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MORGAN M

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VOLUME I 2008

INSIDE:

Opportunity-Givers—Calvin and Tina Tyler Morgan’s Miss Maryland MSU Hosts Republican Debate Coach and Player: A Tale of Two Heroes

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Save date

activities events  schedules  

2008

murphy fine arts center events:

Please call 443-885-4440 for more information • www.murphyfineartscenter.org

Feb 14

10:00 AM matinee; Sun., Feb 17 4:00 PM—Gianni Schicchi; An English opera in one act written by Giacomo Puccini; Directed by Vincent Dion Stringer; Presented by the MSU Opera Workshop; Tickets: Students/Seniors: $7; General: $10 Feb. 16 8:00 PM, Feb 17, 6:00 PM—The Power, The Passion, and The Pulpit; play from Lamar Hill; Visit www.livebythepen.com; Tickets: $30, $25, $20 Feb. 22-23 4:00 PM—“Kiddie” C.A.T.S. Performing Arts Series: Spencer “Spinny” Johnson, former member of the Harlem Globetrotters, in “Motivational and Inspirational Basketball Skills”; Tickets: $11; For group sales, call 410-433-5383 Mar 14-15 4:00 PM—“Kiddie” C.A.T.S. Performing Arts Series: Sankofa Dance Theatre - “Women’s Drum Talk” Tickets: $11 Mar 25, 30 A new play by Tyler Perry Apr. 3, 6, 10, 13—The Great Mac Daddy; Play; Directed by David M. Mitchell; Written by Paul Carter Harrison; presented by Theatre Morgan Apr. 20, 6:00 PM—Symphonic Winds; Annual Concert of the MSU Symphonic Band; Melvin N. Miles, Conductor Apr. 26 7:00 PM—Teens Count Fashion Battle, Area high school multi-faceted fashion show May 4 4:00 PM—MSU Choir Annual Spring Concert; Dr. Eric Conway, Conductor May 10 10:00 AM–6:00 PM— “Kiddie” C.A.T.S. Performing Arts Series: Theater Festival will give young artists the opportunity to showcase their talents to a citywide audience. Call Cash Hester: 410-433-5383 May 10 8:00 PM—MSU Jazz Band; Annual Concert of the MSU Jazz Band; Melvin N. Miles, Director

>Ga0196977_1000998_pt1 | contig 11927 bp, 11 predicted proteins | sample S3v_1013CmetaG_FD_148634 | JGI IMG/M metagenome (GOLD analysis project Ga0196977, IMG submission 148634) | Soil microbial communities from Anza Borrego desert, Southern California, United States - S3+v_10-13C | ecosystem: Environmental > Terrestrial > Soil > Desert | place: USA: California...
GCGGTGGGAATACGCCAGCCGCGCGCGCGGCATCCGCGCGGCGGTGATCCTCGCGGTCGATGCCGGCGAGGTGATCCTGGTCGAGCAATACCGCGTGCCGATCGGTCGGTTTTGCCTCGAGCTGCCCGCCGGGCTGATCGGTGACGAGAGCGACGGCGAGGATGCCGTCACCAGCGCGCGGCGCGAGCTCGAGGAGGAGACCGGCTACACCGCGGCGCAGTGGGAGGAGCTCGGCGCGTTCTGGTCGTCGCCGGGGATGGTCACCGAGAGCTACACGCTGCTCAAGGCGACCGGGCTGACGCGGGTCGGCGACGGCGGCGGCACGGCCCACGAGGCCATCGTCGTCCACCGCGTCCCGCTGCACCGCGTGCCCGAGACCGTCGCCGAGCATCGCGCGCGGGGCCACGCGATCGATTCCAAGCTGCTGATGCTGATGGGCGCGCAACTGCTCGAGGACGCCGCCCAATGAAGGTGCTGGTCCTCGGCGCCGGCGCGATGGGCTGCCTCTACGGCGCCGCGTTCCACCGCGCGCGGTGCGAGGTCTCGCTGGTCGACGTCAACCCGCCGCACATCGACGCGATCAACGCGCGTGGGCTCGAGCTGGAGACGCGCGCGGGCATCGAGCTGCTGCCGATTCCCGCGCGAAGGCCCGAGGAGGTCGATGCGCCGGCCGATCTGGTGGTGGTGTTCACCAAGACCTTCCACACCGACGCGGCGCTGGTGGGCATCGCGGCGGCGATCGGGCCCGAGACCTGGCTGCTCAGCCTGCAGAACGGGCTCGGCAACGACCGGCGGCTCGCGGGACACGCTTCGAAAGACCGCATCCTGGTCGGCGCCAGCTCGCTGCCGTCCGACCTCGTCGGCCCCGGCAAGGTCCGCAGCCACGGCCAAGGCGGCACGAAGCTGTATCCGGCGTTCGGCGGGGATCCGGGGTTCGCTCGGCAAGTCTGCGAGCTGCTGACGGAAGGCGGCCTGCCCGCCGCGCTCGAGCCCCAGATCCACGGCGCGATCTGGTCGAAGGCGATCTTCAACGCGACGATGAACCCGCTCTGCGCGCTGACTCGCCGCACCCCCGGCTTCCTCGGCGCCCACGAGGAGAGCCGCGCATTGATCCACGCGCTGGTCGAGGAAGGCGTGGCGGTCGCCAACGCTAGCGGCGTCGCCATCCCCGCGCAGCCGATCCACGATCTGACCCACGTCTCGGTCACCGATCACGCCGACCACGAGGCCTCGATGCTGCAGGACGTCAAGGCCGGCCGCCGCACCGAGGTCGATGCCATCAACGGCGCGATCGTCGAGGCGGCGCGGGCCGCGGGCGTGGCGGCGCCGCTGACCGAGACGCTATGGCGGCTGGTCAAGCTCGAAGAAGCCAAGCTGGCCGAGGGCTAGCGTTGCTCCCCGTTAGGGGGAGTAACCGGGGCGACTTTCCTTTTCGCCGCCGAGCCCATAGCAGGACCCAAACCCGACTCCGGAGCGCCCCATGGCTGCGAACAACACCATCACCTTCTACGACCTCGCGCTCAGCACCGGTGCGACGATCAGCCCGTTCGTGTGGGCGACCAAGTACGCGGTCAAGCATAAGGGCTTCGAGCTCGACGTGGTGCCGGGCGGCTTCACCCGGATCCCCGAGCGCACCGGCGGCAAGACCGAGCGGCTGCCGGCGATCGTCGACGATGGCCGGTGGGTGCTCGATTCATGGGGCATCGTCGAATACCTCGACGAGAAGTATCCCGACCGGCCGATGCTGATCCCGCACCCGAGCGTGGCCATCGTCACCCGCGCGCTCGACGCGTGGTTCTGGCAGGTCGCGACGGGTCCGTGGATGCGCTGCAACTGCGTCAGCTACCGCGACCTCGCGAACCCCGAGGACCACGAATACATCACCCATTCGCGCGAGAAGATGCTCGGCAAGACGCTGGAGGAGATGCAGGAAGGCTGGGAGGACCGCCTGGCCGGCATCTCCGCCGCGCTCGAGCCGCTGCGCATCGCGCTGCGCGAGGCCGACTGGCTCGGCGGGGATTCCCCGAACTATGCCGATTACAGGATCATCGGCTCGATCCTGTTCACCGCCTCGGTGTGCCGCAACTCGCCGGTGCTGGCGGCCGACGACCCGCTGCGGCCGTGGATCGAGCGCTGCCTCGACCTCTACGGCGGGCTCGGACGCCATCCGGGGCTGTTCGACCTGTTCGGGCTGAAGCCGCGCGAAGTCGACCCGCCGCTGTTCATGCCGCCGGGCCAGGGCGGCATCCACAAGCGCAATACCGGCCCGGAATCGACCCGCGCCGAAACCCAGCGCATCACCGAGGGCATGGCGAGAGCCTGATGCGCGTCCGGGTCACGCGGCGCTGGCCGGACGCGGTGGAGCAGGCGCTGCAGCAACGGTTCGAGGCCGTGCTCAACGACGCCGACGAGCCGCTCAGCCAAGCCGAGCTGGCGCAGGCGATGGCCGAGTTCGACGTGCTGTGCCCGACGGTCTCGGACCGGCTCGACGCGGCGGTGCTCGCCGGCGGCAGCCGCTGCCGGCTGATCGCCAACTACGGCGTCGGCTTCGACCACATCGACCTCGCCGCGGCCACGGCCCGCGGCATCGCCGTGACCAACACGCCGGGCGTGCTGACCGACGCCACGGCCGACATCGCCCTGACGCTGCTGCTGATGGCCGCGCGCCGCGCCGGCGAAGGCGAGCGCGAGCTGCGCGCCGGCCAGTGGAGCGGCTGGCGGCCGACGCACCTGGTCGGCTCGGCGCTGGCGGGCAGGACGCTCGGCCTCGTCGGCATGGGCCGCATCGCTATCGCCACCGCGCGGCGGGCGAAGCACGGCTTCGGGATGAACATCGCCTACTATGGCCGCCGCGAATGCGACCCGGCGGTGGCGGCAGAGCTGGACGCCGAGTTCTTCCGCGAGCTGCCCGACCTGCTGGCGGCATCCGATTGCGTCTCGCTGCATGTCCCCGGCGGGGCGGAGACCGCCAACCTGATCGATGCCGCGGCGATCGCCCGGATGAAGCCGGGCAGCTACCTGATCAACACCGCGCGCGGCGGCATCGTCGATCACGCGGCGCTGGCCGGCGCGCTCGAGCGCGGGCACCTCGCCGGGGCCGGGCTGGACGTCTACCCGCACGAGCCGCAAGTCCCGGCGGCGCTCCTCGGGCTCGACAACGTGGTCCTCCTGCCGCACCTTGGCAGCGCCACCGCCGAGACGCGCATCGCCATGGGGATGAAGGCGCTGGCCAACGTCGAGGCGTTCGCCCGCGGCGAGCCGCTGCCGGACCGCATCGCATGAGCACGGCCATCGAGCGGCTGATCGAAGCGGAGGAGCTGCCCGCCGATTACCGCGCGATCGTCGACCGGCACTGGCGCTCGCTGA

alumni event: Apr. 28 May 17

4:00 PM; MSUNAA Philadelphia Alumni Chapter presents the MSU Choir; Bethlehem Baptist Church, Penllyn and Dager Roads, Spring House, PA 19477; Contact – Wilhelmina D. Stevenson, President (Tickets will be available in 2008) The 68th Annual Alumni Awards and Class Reunion Luncheon; All classes ending in “3” and “8” will celebrate their respective anniversaries. Please call the Alumni Relations office at 443-885-3015 for more information.

choir concerts: Feb. 1 Feb. 7 Feb. 16 Feb. 19 Feb. 22 Feb. 24 Mar. 9 Mar. 13 Mar. 15 Mar. 27-30 Apr. 3 Apr. 5 Apr. 9 Apr. 18 Apr. 19 Apr. 20 Apr. 27 May 4 May 10 May 18 May 25

Please contact sponsor or venue regarding ticket information.

8:00 PM—Concert for Smoot Theatre, Parkersburg, WV 11:00 AM—Founders Day Convocation in Gilliam Concert Hall, Morgan State University 8:00 PM—“Free to Sing” Concert at Strathmore Hall, 5301 Tuckerman Lane, North Bethesda, MD 20852-3385 7:00 PM—Frostburg State University Concert in Frostburg, MD 8:00 PM—Montgomery Community College, Pottstown, PA 4:00 PM—Christ Presbyterian Church, 2323 Old Hickory Blvd, Nashville, TN 37215 4:00 PM—Class of 1950 sponsored concert at Celebration Church, 6080 Foreland Garth, Columbia, MD 21045 11:00 AM—Women's History Month Convocation in Gilliam Concert Hall, Morgan State University 6:00 PM—Miracle Temple Seventh-Day Adventist Church Spring Tour—Concert at the Island Center for the Performing Arts in St. Croix March 28 and Concert at Reichhold Center for the Arts in St. Thomas, Virgin Islands March 29 11:00 AM—Honors Convocation, in Gilliam Concert hall, Morgan State University 8:00 PM—Carnegie Hall Performance with St. Lukes Orch., New York, NY & Bobby McFerrin, Conductor 8:00 PM—Delaware State University Concert, Dover, DE 8:00 PM—Danville Concert Series Danville, VA 8:00 PM—The Prizery, South Boston, VA 3:00 PM—“Let My People Go” Performance at the Kennedy Center in Washington, DC 4:00 PM—Philadelphia Chapter of the Alumni Association, Bethlehem Baptist Church, Penilyn Pike and Trewellyn Ave., Penilyn PA 19422 4:00 PM—Annual Spring Concert at MFAC, Baltimore, MD 3:00 PM—Smithsonian American Arts Museum, Washington, DC 10:00 AM—MSU Commencement, Baltimore, MD 3:00 PM—Garrett County Arts Festival Concert, McHenry, MD